Medical students get critical care training in Tübingen, Germany.
What do Goethe, Hegel, Kepler, Alois Alzheimer, and Pope Benedict XVI have in common? At some point in their careers, they either studied or worked at the University of Tübingen. Founded in 1477, nearly 290 years before Brown, the university is one of the oldest in Europe and is one of the most enchanting. Situated in the beautifully preserved medieval town for which it is named, near the fabled Black Forest and some 20 miles south of Stuttgart, the university has long been known for its theologians and scientists. For instance, the Stiftskirche, the oldest and largest church in Tübingen, was one of the first to convert to Lutheran Protestantism, shortly after its completion in 1470. And it was in the kitchen of the Schloss Hohentübingen (Tübingen Castle) where nucleic acids were first isolated, by Friedrich Miescher, who in 1869 used an innovative technique to extract and purify DNA from white blood cells.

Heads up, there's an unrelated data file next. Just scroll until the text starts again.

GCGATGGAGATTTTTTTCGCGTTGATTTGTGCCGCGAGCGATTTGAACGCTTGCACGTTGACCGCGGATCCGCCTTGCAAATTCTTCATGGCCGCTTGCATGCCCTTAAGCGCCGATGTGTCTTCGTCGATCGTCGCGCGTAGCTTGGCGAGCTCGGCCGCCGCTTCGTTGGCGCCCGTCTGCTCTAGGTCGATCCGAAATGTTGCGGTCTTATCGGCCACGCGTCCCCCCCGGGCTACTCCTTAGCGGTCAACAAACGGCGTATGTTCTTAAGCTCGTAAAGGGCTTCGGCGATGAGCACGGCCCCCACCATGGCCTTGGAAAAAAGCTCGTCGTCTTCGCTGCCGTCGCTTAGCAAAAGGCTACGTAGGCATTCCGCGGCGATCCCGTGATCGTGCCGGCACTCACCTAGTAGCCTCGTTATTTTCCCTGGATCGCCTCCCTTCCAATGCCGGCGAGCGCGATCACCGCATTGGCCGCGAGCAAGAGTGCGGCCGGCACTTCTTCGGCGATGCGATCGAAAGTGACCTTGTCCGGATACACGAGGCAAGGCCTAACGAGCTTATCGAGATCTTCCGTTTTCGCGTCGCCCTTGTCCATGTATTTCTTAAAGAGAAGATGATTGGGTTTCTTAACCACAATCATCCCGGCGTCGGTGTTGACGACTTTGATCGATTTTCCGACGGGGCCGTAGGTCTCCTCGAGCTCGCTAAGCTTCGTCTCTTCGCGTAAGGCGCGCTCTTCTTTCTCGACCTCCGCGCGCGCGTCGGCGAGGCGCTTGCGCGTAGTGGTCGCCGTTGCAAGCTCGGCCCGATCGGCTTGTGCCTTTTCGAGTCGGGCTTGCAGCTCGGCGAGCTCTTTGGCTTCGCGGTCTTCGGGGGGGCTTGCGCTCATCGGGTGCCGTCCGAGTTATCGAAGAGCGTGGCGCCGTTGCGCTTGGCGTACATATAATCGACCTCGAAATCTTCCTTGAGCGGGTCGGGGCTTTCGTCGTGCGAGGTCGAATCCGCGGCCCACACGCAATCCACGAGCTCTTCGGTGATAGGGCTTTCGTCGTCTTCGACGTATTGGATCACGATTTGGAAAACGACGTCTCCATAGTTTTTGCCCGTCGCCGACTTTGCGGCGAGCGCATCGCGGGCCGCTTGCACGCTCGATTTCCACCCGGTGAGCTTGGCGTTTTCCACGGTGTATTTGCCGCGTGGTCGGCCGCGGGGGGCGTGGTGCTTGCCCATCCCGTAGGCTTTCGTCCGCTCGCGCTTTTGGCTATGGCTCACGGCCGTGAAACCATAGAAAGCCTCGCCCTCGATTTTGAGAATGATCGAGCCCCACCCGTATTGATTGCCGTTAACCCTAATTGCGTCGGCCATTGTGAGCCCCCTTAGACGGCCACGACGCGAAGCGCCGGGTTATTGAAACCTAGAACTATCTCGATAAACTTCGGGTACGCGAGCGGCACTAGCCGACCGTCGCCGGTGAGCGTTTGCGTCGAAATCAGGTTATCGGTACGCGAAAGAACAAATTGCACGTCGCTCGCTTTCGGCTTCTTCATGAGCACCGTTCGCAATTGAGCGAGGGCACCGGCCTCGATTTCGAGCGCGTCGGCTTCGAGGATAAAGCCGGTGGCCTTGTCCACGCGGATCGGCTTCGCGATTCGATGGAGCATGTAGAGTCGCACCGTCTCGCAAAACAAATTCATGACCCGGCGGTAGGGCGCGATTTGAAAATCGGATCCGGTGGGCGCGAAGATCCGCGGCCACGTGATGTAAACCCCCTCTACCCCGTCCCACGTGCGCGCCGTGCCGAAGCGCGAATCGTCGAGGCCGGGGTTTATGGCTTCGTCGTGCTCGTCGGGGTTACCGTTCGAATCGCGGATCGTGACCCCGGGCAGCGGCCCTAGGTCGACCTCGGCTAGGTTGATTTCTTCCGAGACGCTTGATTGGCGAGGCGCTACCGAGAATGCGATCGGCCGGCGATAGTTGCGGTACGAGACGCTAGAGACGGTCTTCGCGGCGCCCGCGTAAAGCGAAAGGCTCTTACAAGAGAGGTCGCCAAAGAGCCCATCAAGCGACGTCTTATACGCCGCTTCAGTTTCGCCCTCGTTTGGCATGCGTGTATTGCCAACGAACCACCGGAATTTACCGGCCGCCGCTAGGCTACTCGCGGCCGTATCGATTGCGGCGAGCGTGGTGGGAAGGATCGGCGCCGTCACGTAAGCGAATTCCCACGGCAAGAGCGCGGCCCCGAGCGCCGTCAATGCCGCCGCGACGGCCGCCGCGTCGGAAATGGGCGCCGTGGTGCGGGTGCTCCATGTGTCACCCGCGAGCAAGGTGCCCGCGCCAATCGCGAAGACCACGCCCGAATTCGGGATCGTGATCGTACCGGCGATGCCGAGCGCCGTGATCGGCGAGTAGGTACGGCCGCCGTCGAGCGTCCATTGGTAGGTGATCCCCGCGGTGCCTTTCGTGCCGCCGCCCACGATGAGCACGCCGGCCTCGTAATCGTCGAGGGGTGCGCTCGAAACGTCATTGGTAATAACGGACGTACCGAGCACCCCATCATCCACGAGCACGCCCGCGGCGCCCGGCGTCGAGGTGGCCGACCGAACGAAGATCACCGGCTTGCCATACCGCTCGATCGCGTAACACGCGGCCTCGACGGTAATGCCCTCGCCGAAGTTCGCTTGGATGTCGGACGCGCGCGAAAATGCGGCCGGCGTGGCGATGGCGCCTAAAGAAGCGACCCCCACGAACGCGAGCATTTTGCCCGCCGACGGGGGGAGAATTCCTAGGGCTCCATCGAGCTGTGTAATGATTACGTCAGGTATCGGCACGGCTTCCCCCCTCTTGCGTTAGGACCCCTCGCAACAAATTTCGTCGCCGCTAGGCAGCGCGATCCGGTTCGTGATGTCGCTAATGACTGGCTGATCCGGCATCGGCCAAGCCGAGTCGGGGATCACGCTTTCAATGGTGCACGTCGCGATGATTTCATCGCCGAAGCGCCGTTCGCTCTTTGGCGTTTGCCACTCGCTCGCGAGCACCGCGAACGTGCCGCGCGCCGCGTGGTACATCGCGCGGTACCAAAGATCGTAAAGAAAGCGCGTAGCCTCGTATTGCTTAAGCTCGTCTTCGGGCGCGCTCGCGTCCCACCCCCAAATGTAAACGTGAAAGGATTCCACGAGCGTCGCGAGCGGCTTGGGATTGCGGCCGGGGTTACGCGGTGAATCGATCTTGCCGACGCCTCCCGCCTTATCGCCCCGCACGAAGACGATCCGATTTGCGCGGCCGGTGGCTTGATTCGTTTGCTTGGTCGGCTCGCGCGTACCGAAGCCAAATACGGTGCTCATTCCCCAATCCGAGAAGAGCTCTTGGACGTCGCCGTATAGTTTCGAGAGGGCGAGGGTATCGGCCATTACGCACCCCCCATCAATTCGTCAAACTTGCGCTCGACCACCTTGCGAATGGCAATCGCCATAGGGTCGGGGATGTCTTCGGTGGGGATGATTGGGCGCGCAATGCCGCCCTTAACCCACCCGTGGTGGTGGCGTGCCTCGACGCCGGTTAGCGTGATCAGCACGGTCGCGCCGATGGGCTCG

It was in this storied setting that five members of the MD Class of 2017—three fresh off the residency interview trail (including me) and two directly from their honeymoon in Mexico—gathered for two chilly weeks in February, to attend Winter School. This annual international exchange course on critical care medicine is hosted by Reimer Riessen, a professor of critical care at Universitätsklinikum Tübingen, or the Tübingen Faculty of Medicine, one of the leading medical centers in Europe. We were joined by three medical students from the University of Kyoto and eight from the University of Tübingen for didactics, clinical skills workshops, simulations, and discussions on the practice of medicine in our respective countries. Conducted in English, the centerpiece of the course was the Fundamental Critical Care Support Program, a curriculum established by the Society for Critical Care Medicine and for which my fellow students and I received a certificate after passing a comprehensive written exam on our final day.